Gay rights in America took another step forward this week when the full 7th U.S. Circuit Court of Appeals in Chicago ruled companies cannot discriminate against LGBT employees.
The ruling broadens the interpretation of the 1964 Civil Rights Act, which bars discrimination based on race, color, religion, national origin or sex.
Judge Richard Posner wrote: “I don’t see why firing a lesbian because she is in the subset of women who are lesbian should be thought any less a form of sex discrimination than firing a woman because she’s a woman.”
In an ideal world, the Civil Rights Act would be amended by Congress to include sexual orientation. But with Republicans controlling both the House and the Senate, that seems unlikely. That leaves it to the courts to decide whether the Civil Rights Act can reasonably be interpreted to include sexual orientation.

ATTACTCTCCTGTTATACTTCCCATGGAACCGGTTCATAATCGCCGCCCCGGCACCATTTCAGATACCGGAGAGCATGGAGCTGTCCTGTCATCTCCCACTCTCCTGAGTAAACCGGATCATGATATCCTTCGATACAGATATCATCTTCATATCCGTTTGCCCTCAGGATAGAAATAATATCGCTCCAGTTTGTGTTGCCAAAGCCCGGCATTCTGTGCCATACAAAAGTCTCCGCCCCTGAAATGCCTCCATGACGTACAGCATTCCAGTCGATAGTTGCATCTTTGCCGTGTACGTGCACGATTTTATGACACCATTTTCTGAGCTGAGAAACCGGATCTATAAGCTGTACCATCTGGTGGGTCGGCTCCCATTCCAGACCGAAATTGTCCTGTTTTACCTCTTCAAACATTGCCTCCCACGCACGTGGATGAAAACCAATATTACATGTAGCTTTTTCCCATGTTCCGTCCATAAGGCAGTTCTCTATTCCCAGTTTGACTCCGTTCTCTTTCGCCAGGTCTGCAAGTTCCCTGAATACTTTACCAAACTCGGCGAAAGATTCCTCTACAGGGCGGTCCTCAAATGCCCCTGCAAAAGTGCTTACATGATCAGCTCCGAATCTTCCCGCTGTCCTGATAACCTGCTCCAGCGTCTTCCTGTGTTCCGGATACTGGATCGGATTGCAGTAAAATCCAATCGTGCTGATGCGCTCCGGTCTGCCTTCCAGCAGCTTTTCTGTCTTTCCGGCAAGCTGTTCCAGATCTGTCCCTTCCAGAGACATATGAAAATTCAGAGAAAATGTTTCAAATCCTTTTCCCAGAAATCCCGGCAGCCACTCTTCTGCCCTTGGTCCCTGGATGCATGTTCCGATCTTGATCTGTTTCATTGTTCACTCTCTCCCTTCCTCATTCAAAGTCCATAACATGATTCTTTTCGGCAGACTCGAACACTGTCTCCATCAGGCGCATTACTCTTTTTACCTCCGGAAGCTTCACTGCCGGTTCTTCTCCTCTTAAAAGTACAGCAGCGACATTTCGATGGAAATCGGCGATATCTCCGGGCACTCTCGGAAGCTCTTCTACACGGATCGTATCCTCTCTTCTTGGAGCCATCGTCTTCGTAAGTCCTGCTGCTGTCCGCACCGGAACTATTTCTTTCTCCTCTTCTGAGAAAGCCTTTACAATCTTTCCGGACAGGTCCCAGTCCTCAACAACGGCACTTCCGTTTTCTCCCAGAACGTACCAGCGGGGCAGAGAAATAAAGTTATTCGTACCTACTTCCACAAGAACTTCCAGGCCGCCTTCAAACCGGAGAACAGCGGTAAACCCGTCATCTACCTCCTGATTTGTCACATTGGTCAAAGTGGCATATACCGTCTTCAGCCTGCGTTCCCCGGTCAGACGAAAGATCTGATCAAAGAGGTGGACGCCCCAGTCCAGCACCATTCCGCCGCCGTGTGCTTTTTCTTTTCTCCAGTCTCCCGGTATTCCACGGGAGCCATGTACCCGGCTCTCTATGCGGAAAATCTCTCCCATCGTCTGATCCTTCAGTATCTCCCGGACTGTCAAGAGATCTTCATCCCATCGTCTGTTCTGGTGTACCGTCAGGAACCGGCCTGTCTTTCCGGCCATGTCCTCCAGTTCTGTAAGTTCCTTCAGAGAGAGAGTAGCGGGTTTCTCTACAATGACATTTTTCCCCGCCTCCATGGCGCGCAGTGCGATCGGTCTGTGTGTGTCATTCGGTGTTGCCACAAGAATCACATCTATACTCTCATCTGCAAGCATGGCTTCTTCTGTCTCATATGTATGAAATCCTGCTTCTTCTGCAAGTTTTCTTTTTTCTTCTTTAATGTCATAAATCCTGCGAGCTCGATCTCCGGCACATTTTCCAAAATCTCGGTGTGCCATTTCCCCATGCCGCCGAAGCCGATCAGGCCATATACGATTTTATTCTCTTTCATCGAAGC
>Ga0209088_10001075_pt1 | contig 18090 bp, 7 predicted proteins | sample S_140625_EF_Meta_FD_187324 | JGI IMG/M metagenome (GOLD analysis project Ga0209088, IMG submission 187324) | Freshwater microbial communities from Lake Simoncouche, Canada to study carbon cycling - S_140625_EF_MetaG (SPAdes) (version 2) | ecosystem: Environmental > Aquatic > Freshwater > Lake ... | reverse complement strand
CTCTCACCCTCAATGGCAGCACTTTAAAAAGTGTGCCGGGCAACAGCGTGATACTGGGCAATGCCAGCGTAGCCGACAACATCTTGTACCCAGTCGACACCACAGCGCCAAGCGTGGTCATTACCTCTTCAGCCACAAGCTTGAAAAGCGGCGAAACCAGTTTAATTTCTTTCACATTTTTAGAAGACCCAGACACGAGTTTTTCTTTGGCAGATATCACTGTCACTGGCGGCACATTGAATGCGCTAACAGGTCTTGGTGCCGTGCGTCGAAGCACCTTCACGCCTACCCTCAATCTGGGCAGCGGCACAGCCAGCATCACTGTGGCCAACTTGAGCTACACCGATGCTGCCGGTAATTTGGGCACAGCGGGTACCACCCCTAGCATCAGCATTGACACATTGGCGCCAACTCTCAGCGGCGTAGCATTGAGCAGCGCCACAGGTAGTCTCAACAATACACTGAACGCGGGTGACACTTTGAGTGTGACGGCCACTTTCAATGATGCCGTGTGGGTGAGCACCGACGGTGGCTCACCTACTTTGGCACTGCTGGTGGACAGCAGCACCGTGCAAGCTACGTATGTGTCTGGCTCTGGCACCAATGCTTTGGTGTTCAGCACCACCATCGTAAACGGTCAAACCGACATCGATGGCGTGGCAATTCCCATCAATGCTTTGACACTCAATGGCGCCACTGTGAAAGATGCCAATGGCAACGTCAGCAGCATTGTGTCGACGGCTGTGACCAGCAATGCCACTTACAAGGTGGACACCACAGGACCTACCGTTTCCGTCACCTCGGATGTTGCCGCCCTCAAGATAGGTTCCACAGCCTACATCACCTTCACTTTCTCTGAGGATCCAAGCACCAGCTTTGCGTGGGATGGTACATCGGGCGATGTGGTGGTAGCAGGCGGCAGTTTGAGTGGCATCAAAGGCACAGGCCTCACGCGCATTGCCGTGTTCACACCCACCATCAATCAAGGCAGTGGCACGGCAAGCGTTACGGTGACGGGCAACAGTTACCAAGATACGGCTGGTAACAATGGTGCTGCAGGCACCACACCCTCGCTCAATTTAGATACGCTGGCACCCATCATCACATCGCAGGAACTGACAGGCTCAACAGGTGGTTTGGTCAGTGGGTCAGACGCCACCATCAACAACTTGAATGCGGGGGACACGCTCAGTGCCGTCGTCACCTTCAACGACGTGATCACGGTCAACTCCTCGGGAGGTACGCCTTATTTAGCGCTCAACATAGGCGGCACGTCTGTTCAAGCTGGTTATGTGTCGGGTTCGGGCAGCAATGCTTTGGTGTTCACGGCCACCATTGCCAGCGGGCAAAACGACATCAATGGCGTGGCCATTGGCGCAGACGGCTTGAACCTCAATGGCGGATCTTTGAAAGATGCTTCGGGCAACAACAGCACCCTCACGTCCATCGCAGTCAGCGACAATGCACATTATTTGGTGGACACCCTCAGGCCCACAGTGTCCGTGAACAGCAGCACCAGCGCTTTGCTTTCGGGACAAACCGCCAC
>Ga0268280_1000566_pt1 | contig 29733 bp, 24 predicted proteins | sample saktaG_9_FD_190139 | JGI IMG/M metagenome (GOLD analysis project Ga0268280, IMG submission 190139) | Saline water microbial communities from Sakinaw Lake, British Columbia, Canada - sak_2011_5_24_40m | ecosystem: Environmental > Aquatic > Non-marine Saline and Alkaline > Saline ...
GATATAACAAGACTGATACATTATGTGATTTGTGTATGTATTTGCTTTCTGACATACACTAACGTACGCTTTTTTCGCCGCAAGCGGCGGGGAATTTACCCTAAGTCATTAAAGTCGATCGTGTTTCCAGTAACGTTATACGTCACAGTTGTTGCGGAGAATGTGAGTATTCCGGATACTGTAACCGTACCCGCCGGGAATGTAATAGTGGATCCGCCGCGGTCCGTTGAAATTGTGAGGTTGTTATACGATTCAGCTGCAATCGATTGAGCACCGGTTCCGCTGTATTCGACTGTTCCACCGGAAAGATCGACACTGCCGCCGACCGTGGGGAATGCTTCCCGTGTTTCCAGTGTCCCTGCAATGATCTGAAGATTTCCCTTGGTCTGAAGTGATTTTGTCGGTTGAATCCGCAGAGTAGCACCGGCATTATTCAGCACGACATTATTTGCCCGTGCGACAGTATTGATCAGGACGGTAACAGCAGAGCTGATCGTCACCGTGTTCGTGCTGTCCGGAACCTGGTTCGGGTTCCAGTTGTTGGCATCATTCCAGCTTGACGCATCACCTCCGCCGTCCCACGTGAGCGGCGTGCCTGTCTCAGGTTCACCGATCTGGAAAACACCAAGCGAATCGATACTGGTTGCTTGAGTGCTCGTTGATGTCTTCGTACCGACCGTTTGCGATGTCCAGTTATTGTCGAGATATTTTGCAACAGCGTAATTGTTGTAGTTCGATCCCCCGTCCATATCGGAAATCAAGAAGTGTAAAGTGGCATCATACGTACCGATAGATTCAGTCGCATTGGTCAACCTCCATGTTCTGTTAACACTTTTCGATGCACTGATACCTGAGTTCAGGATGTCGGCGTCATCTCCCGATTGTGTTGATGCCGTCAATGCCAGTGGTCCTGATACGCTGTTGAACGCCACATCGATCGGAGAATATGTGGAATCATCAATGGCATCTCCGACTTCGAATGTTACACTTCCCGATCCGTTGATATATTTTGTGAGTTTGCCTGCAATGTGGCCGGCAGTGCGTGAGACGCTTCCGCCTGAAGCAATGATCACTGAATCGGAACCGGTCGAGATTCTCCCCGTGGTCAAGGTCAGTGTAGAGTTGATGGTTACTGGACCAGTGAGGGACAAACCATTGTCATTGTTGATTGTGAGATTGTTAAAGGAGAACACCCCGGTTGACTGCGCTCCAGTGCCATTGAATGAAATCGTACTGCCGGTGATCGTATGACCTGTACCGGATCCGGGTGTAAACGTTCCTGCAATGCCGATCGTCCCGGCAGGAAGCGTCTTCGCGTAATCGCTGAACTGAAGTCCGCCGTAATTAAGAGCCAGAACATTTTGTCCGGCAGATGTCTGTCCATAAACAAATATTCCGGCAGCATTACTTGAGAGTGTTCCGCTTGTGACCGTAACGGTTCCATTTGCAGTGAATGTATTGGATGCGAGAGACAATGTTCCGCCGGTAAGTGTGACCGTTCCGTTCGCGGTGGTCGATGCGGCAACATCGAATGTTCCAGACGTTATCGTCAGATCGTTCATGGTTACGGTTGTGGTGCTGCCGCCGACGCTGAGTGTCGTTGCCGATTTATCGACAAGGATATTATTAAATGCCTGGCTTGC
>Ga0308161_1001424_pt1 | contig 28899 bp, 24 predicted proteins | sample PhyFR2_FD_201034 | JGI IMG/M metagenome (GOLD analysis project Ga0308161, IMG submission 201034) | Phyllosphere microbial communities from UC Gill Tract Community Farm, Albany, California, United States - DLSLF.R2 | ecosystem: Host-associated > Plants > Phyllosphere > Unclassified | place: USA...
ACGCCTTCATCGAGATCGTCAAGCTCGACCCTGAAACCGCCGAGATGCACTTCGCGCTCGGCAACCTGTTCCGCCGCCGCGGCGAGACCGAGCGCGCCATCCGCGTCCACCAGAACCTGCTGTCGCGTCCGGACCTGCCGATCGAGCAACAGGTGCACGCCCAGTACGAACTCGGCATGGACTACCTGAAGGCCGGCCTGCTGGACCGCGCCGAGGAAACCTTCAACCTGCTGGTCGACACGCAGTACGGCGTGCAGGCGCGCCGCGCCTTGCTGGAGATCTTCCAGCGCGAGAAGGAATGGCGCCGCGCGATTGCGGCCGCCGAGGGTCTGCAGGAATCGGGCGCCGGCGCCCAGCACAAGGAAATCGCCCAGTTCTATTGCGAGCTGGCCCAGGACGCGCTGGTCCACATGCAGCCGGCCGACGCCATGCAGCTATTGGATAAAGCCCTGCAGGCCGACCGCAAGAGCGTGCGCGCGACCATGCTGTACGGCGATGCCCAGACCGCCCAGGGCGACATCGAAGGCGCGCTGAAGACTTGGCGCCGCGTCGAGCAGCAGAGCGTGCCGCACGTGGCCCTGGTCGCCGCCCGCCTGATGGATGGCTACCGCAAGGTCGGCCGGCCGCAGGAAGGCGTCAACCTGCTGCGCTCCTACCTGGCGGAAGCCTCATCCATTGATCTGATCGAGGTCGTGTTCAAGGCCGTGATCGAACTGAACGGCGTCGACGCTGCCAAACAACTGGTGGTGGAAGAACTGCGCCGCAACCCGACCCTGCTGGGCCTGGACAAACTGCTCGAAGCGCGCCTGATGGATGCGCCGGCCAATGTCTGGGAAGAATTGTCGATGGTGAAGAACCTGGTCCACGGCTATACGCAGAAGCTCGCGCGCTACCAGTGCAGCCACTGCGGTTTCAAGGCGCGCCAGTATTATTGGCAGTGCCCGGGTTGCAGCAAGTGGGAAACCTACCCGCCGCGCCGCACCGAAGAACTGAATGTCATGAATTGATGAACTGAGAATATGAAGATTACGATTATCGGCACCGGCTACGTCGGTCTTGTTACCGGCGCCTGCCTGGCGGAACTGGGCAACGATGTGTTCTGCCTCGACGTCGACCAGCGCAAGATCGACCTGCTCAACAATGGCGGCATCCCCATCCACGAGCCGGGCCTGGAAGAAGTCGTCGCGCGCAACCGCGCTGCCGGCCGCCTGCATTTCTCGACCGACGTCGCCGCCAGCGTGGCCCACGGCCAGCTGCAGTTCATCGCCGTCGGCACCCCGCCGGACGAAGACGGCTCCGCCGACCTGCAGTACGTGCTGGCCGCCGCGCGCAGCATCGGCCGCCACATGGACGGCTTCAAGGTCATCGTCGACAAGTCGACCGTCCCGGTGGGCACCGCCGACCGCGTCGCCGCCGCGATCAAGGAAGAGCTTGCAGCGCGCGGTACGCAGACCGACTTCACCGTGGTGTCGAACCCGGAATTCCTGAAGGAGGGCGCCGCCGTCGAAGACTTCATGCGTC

Judge Diane Sykes wrote in her dissenting opinion: “We are not authorized to infuse the text with a new or unconventional meaning or to update it to respond to changed social, economic or political conditions.”
But Posner wrote sexual orientation not being mentioned explicitly was not due to a lack of intent to protect LGBT individuals but rather a lack of foresight: “We understand the words of Title VII differently not because we’re smarter than the statute’s framers and ratifiers, but because we live in a different era, a different culture.”
It’s worth noting that this ruling says nothing about whether the employee who brought the case was actually the subject of discrimination; the community college that declined to hire a teacher full time denies the decision had anything to do with her sexual orientation.
But any company that can be shown to have discriminated against an employee because of that employee’s sexual orientation should face legal consequences, and hopefully this ruling moves us closer to that being a reality.
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